In terms of overall health and welfare, work can have an enormous impact because though work brings meaning, structure and purpose to your life besides the monetary benefits and we also benefit from a sense of identity but working in a negative environment can have the opposite effect, which can be detrimental to our emotional and mental health. Hence, it is essential to prioritise the mental well-being of employees as a mentally healthy workplace not only benefits employees but also leads to increased productivity and overall success.
In an interview with HT Lifestyle, Muskan Chandra, Counselling Psychologist at Lissun, shared, “Long working hours, understaffing, a lack of support and harassment in the workplace can ramp up stress levels and contribute to mental health problems such as anxiety, depression and substance abuse. Building mentally healthy workplaces is thus the pressing priority.” She suggested some actions that can be taken up in line with the same –
- Training Need Analysis to understand needs and customise solutions based on challenges: Training Need Analysis is an essential process that helps businesses determine and analyse the divide between the employee’s current skills and competencies and those needed to achieve company objectives. It is the first step in creating a training program that effectively meets organisational needs, is personnel-specific and has overarching corporate goals. Organisations can ensure that their staff has the necessary skills and knowledge to meet organisational objectives and remain competitive and successful in their industry.
- Improving employee experience: Develop, implement and monitor a mental health policy that includes zero tolerance for bullying and discrimination. Ensure that change is managed in an inclusive manner with open and realistic communication. Provide training programs for leaders and supervisors that include workplace mental health education. Ensure that senior staff is engaged in mental health promotion and ensuring a safe and positive climate.
- Empathy: In the workplace, there are several reasons why it’s vital to be empathic. Improved communication, increased morale, better conflict resolution enhanced customer service. Strategies such as encouraging communication through regular team meet-ups, checking in one-on-one and constructive feedback help develop stronger communication and empathy amongst colleagues. When managers and leaders lead by example and model empathetic behaviour it encourages the employees to follow the same. Cultivating diversity and inclusivity and addressing conflicts constructively foster an empathetic environment.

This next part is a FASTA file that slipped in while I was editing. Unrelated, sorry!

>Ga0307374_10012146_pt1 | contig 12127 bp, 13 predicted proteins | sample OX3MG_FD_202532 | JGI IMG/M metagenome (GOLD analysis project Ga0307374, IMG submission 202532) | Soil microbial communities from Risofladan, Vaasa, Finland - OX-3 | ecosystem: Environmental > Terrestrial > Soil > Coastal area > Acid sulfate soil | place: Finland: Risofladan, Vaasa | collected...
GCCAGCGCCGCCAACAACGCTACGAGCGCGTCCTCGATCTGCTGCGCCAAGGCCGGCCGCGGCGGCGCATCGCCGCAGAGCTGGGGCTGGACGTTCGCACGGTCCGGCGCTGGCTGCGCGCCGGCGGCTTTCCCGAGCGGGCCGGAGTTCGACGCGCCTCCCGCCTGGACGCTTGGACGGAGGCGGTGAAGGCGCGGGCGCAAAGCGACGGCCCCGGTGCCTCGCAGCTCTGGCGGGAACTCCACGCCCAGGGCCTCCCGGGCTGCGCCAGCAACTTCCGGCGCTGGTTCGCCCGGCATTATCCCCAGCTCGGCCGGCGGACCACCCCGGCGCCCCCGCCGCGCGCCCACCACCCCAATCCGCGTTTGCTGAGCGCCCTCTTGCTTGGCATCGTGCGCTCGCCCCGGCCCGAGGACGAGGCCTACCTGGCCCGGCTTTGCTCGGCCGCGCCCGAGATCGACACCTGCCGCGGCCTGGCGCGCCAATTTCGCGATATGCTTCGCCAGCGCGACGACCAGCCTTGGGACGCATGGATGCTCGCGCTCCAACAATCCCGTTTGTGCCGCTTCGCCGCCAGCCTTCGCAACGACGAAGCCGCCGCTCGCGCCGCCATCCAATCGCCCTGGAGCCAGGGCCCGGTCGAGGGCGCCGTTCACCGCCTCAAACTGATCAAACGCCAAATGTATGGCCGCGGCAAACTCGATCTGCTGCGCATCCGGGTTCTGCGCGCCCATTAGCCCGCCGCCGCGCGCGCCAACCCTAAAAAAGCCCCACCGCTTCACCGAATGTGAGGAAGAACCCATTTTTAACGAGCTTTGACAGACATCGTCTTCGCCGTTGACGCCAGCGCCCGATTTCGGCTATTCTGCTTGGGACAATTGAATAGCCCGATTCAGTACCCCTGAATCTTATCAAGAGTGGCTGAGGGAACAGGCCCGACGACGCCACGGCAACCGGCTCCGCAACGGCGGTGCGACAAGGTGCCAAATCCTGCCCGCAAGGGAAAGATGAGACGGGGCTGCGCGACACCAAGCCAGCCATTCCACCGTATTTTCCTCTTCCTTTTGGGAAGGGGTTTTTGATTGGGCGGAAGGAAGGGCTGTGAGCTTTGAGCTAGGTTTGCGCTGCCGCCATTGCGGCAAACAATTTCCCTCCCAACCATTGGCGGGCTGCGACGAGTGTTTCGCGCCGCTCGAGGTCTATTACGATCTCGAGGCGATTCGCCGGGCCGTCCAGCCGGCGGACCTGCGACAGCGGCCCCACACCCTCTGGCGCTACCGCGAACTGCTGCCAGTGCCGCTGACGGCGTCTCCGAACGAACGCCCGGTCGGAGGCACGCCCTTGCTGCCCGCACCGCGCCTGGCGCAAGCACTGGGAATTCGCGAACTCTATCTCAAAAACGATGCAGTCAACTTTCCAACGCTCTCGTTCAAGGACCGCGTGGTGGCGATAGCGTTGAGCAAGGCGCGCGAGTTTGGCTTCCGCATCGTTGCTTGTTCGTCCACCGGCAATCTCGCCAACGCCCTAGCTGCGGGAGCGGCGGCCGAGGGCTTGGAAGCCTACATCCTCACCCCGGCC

- Normalising well-being dialogues at the workplace: Creating a culture where employees feel comfortable discussing mental health and general well-being with their colleagues and managers is also part of normalising healthy dialogue in the workplace. It means promoting and not stigmatizing the discussion of personal difficulties, seeking support and prioritising mental health. Normalising dialogues on good health can positively affect employees and organisations. This can lead to a higher level of satisfaction with the job, improving morale and increasing retention rates. It can also reduce absenteeism, adds to employee participation and job performance as well as enhances the quality of life.
- Intervention is prevention: Organisations should encourage and support their employees to seek assistance as soon as possible. Once the right resources and support are in place, well-being checks should be mandated. Workplaces should provide employee assistance programs with knowledgeable staff and evidence-based techniques. Educating the staff members about mental health helps in building peer support.
According to Sumit Bhasin, VP- Human Resources at EyeQ Hospital, building a mentally healthy workplace is essential for the success of a company and the well-being of the employees. He shared, “By fostering open communication, providing mental health resources, encouraging work-life balance, educating employees on mental health and leading by example, we create a culture of support and understanding. Prioritise employees’ mental health and strive to create a workplace where everyone can thrive.” He elaborated –